Of the systems with Java, more than 40% were running an outdated version that contained at least one critical vulnerability, Kandek said. That puts Java at the top of the unpatched list. Even Adobe’s Reader and Flash, which have gained reputations as criminals’ preferred targets , are more likely to be up-to-date.

“Malware operators are always looking for new ways to allow their programs to take control over machines,” said Kandek. “But the operating system has become increasingly difficult to attack, so exploit writers have focused their attention on critical vulnerabilities in third-party applications.”

Kandek’s spotlight on Java was no surprise: Earlier this week, Microsoft ‘s anti-malware team said an ”unprecedented wave” of attacks was exploiting long-patched Java bugs. More than 3.5 million of the more than 6 million attacks in the first nine months of 2010, for instance, tried to exploit a Java Runtime Environment  flaw patched nearly two years ago.

“While the first wave of these exploits focused on Windows Office and the second wave on Adobe Reader and Flash, we’re now seeing an increased attention on Java,” Kandek said. Oracle ‘s software meets hackers’ requirements: It’s widely installed, it contains a number of well-known bugs and it’s largely been ignored by IT staffers responsible for patching their organisation’s PCs.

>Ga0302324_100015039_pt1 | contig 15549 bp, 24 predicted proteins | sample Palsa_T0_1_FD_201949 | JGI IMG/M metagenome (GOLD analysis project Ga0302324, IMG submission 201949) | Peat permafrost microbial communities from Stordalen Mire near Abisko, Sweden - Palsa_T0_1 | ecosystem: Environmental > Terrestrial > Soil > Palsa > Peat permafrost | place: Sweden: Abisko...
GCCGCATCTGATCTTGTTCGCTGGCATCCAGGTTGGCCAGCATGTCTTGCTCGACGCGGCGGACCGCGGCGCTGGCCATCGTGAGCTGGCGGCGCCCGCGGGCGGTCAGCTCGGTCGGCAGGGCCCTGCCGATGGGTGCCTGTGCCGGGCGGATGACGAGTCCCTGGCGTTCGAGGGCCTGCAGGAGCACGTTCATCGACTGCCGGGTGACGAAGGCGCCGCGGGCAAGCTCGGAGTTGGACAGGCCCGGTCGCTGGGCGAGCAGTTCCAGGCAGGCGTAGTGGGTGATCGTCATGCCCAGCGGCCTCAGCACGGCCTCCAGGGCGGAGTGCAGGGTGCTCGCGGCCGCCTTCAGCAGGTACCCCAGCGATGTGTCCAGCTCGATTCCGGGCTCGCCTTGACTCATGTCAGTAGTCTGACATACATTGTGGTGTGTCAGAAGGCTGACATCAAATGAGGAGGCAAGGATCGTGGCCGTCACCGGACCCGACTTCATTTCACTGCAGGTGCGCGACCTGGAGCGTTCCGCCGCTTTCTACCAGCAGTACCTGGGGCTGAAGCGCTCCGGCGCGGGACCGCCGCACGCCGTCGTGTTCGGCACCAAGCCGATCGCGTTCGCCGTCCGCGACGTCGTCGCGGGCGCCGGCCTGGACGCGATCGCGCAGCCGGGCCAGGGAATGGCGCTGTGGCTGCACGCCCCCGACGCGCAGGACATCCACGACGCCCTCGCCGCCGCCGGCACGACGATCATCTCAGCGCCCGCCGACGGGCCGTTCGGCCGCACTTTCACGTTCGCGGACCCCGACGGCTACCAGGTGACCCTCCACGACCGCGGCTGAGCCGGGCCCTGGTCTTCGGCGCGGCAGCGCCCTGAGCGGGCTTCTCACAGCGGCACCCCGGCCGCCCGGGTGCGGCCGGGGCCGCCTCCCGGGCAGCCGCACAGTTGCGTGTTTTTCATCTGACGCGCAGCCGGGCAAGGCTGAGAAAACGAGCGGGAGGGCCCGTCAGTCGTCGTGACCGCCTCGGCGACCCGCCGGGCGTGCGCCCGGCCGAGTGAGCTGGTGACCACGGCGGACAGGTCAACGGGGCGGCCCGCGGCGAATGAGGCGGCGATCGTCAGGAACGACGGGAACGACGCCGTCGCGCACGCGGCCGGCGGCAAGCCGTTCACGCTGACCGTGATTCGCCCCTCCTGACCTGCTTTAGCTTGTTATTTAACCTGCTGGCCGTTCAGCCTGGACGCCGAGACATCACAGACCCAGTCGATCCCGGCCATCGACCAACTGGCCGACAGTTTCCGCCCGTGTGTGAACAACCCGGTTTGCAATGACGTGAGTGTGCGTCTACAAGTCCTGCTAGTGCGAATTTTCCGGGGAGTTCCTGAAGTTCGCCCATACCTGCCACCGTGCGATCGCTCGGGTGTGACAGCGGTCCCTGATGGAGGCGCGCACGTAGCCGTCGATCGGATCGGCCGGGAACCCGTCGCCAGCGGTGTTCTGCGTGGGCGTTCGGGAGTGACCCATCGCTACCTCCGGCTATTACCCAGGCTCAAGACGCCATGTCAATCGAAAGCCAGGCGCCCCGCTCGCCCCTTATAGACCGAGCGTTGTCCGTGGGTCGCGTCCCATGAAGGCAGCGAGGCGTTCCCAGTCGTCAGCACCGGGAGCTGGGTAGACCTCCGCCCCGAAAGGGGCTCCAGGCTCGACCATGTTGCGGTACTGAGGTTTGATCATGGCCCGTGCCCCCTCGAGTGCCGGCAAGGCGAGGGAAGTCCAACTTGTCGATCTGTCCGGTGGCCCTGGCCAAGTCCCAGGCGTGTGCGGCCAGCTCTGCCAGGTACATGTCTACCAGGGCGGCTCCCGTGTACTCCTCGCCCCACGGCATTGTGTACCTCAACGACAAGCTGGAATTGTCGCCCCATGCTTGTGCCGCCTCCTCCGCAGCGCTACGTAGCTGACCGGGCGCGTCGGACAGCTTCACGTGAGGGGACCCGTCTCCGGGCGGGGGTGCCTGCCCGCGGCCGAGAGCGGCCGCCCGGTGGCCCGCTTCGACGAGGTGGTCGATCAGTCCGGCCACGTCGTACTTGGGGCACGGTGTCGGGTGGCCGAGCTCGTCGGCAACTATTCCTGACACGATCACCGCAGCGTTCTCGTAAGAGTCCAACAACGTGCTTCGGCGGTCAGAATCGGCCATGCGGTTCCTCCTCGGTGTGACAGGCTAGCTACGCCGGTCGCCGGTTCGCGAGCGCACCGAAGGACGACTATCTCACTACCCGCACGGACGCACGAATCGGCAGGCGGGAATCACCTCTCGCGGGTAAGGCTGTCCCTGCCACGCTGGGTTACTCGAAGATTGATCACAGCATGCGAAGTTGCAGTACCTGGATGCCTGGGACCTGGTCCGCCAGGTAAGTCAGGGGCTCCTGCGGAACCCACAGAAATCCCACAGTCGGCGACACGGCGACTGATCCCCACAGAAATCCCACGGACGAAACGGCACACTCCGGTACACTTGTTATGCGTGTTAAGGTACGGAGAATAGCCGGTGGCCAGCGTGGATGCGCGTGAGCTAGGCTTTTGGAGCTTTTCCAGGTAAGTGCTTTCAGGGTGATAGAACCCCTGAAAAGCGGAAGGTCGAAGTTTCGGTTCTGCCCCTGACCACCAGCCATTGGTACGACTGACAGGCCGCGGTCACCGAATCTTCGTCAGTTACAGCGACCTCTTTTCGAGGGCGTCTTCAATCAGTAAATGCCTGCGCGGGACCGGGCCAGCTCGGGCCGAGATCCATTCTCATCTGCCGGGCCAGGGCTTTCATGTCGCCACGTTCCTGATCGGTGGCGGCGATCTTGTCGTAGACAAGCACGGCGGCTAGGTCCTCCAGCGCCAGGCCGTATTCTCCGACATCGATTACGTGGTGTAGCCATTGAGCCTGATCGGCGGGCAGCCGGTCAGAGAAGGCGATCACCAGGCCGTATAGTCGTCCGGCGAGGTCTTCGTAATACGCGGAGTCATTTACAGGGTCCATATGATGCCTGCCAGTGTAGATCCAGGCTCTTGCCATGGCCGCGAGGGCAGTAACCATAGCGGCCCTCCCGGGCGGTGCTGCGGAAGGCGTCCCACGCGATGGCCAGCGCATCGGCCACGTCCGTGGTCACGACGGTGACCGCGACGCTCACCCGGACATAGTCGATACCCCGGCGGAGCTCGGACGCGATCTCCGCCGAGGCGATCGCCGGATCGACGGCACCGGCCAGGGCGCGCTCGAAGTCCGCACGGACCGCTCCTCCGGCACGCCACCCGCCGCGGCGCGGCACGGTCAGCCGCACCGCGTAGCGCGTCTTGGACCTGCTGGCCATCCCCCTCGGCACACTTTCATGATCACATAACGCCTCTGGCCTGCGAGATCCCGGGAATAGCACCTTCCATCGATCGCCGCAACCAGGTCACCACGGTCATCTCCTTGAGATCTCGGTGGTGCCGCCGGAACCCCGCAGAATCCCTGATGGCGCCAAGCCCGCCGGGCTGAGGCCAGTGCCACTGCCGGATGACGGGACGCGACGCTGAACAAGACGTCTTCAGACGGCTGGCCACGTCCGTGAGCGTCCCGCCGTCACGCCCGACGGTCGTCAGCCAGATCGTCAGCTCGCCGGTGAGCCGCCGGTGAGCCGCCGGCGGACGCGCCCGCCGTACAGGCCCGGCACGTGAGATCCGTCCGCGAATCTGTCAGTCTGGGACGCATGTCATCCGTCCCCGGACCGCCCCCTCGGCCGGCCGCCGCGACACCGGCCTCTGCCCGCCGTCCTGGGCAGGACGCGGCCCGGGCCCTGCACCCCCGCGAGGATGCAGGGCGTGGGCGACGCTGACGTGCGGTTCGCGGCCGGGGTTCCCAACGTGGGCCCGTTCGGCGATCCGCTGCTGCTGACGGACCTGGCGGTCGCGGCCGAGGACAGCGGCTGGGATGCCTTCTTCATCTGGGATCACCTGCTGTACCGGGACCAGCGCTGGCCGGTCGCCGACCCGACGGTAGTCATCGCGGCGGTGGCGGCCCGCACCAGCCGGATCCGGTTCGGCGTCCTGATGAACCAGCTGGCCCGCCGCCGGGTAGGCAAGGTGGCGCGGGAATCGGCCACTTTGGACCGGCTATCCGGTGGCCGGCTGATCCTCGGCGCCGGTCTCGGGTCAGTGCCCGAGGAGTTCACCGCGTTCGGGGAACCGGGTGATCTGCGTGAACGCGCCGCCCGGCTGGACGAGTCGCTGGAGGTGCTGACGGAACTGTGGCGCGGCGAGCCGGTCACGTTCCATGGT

While he acknowledged that the idea that Microsoft would distribute Java updates was a long shot, he thought it was worth considering. “The benefit is so big that if they could work together, it would result in a more robust [Windows] client,” Kandek said.

Java has an update service of its own, but it’s been criticized for being slow to notify users, and for allowing multiple editions to exist on a PC, leaving users vulnerable even if they’ve recently patched.There is a precedent for Kandek’s proposal. Apple , for example, distributes Javasecurity patches to Mac OS X users via its own update process. The problem there, however, is that Apple  has historically patched Java on the Mac months after the fixes were posted by Sun, Java’s maker and the company Oracle acquired earlier this year.

Qualys’ BrowserCheck scans Windows and Mac machines for vulnerable browsersor plug-ins, including Flash, Java, Apple’s QuickTime and Reader. Danish vulnerability tracker Secunia offers a similar tool, dubbed Personal Software Inspector , that checks a much larger number of plug-ins and programs for outdated versions.

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Apple warns of the increasing threats of Mac attacks

Posted October 31, 2010 By David Kolle

Attacks on the Mac are now significant enough to warrant Apple users investing in an anti-virus product, security company Panda Security said as it launched a new product that offers such protection.

panda panda security!

Security Company Panda Security

Marketing spin to harvest the Apple economy or justified caution? Panda points to the numbers. There are now 5,000 ‘strains’ of malware that target the Mac and the company says it is seeing 500 new Mac-specific samples appearing every month.

In 2009, 34 vulnerabilities were detected in Apple’s OS X, which had risen to 175 so far for 2010, with a 20-year total of 170,000 macros ‘viruses’ affecting the platform.